That in this search he came upon one paper of such extraordinary contents, that he held himself bound in duty to secure them. The paper was a minute of what had passed in the privy council on the morning of the day on which the-last parliament had been dissolved. The question before the council was offensive or defensive war with the Scots. The king said, "How can I undertake a war without money?" And Strafford was made to reply, "Borrow one hundred thousand pounds of the city. Go rigorously on to levy ship-money, Your majesty having tried the affections of your people, you are absolved and loosed from all rules of government, and may do what power will admit. Having tried all ways, you shall be acquitted before God and man. You have an army in Ireland, which you may employ to reduce this kingdom to obedience, for I am confident the Scots cannot hold out five months." Laud and Cottington declared with equal violence that the king was absolved from all law, Pym, having obtained from young Vane a copy of this paper, on the 10th of April informed the commons of the fact. After hearing it read, Vane the younger rose and confirmed the relation, excusing himself on the ground that it had appeared his bounden duty to make the matter known, and that Mr. Pym had confirmed him in this opinion. After giving Mr, Pym the copy, he had returned the original paper to its proper place in the cabinet. Sir Henry Vane, the father, here rose, and remarked, with much sign of resentment against his son, that he now saw whence all this mischief came, and that he could give no particulars of this farther, but found himself in an ill condition from its testimony.

On the 12th, charge was made against Strafford in court, who replied that old Vane was his most inveterate enemy, and that, as was most probable, if he had delivered this paper to his son, he had been guilty of a most unpardonable breach of his oath as a privy councillor, to preserve the king's secrets; and was, therefore, totally unworthy of credit. That he had been strictly examined on what passed at that council, and at first denied all memory of any such words spoken by him, Strafford, on that occasion; and even on his third examination, after having been shown this paper, he had only recollected he had spoken these words, or some like them. That such words and such council were riot likely to be soon forgotten; yet, of eight privy councillors then present, none of those whose evidence could be obtained could remember any such words, except the earl of Northumberland, who thought he recollected such words as those - of being absolved from all rules of government. The archbishop of Canterbury and Windebank were not present to give their evidence; but the marquis of Hamilton, the bishop Juxton, and lord Cottington, could remember no such words. Even had he used the words, it depended much on whether the phrase "this kingdom" meant England or Scotland; that the country under debate was Scotland, and he had demanded of Vane, whether the word used was really "this" or "that," And further, could the authority of this paper be established, it would not establish a charge of treason, for the law demanded the evidence of two witnesses, and this was but the evidence of one.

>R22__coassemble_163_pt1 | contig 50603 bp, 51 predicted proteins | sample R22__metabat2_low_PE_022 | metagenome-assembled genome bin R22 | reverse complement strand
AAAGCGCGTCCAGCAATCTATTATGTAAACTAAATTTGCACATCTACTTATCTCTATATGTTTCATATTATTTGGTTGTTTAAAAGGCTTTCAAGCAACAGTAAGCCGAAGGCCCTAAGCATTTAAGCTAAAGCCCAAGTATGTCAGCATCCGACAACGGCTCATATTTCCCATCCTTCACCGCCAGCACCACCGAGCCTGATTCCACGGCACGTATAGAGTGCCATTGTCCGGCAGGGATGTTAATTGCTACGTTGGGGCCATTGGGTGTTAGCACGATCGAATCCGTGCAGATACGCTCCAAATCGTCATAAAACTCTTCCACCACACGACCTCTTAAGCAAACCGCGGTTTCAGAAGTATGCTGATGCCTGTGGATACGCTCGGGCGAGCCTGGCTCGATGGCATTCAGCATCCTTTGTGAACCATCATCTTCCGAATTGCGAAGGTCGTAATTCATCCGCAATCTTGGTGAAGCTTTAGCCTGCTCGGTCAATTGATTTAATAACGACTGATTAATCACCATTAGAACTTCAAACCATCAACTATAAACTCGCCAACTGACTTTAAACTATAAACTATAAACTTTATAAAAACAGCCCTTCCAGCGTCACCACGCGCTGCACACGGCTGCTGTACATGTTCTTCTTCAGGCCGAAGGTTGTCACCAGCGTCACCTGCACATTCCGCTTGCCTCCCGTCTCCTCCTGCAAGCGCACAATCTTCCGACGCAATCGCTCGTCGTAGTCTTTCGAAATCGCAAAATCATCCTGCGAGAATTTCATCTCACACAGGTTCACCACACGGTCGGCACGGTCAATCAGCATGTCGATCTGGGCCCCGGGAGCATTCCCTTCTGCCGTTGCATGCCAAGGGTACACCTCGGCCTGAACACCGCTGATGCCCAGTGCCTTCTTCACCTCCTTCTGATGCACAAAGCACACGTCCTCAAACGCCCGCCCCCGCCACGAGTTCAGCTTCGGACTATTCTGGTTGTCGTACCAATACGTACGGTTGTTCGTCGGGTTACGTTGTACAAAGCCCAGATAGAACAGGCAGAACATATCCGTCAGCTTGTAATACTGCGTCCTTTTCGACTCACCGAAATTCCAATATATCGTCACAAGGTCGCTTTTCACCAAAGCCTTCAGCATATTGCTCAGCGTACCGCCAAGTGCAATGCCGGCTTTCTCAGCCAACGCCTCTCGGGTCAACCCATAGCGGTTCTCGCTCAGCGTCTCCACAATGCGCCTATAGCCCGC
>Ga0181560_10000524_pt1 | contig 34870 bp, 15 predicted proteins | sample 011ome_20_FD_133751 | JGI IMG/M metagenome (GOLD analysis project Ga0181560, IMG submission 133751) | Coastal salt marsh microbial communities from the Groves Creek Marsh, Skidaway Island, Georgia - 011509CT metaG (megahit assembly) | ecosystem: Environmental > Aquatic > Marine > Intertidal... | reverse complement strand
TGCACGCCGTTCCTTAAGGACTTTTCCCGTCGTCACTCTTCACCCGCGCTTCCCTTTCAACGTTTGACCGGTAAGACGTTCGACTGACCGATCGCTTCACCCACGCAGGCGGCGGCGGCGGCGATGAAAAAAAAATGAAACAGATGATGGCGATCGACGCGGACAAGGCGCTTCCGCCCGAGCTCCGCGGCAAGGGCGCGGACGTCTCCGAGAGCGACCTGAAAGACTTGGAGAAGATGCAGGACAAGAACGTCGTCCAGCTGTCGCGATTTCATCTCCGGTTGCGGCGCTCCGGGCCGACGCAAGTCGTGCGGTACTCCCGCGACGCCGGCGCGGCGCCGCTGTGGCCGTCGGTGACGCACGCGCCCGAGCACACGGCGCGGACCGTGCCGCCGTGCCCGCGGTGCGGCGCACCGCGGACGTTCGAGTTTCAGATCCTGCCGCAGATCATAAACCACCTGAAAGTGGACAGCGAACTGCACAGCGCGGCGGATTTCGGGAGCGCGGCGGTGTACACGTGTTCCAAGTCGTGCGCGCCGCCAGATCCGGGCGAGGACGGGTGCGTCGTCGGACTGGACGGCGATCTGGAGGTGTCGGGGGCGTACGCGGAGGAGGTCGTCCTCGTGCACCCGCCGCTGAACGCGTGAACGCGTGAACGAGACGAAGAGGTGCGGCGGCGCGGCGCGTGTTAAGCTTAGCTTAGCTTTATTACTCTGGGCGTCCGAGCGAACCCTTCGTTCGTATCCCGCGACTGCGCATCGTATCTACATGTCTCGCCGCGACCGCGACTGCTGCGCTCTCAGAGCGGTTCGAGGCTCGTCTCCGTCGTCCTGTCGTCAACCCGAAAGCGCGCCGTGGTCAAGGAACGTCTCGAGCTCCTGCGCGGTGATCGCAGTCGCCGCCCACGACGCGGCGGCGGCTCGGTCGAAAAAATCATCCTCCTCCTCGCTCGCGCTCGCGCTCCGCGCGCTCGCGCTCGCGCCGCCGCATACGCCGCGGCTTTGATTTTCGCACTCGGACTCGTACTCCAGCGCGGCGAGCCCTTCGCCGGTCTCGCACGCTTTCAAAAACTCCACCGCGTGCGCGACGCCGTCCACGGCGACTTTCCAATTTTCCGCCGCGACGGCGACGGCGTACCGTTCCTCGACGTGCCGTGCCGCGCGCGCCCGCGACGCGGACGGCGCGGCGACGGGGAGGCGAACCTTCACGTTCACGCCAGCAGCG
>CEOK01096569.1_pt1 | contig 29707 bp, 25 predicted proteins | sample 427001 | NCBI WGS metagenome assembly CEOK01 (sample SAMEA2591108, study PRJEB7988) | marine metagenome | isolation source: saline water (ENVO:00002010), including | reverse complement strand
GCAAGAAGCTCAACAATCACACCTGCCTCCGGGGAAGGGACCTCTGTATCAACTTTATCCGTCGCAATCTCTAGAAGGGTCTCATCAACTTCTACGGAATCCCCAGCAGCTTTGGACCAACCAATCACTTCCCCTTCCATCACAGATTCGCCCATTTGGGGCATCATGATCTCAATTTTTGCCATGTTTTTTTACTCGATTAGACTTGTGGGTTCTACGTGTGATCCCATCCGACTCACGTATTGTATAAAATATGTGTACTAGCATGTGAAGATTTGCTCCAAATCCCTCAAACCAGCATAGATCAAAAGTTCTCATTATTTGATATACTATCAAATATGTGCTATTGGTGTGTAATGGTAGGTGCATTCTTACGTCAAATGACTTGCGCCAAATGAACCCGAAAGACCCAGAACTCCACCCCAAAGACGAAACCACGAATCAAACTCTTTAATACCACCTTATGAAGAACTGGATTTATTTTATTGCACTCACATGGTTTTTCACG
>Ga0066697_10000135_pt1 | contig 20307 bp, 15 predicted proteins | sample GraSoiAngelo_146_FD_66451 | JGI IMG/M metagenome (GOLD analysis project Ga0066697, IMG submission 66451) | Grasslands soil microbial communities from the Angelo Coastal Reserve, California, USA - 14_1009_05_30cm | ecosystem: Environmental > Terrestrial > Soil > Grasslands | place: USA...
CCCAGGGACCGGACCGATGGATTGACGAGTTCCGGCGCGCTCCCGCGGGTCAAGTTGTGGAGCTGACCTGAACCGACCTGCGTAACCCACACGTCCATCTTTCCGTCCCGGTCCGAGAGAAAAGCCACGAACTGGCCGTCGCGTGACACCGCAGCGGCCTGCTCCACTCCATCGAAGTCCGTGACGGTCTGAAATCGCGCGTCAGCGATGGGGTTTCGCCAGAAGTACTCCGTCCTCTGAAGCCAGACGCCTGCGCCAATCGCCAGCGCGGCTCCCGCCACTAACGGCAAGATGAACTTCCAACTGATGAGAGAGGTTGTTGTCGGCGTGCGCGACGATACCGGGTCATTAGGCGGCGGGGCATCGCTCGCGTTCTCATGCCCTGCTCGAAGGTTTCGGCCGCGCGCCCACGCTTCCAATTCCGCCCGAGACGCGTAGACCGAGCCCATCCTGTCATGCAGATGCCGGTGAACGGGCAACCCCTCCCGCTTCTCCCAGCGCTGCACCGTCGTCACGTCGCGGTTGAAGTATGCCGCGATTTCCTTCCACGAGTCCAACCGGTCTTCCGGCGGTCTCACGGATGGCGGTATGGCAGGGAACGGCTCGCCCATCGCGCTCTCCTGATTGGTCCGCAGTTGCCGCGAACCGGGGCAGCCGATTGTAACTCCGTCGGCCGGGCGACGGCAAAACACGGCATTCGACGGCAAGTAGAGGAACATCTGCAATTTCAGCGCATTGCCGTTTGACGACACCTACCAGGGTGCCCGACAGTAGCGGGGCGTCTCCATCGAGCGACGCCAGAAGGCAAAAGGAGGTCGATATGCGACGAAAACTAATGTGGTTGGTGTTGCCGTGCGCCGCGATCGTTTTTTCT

Pym therefore put in the verified copy of the paper, for the paper itself having been laid on the table of the committee of the commons, had been purloined, and was never afterwards recovered. That in the possession of Charles was in the handwriting of Digby, which brought him under suspicion. Pym contended that the evidence of the minute itself, and that of Sir Henry Vane, amounted to the required proofs of the law, being two witnesses against the earl. The lord steward, Arundel, then called on Strafford to say whether he had any observations to make on this additional proof, and he replied most eloquently, demanding: -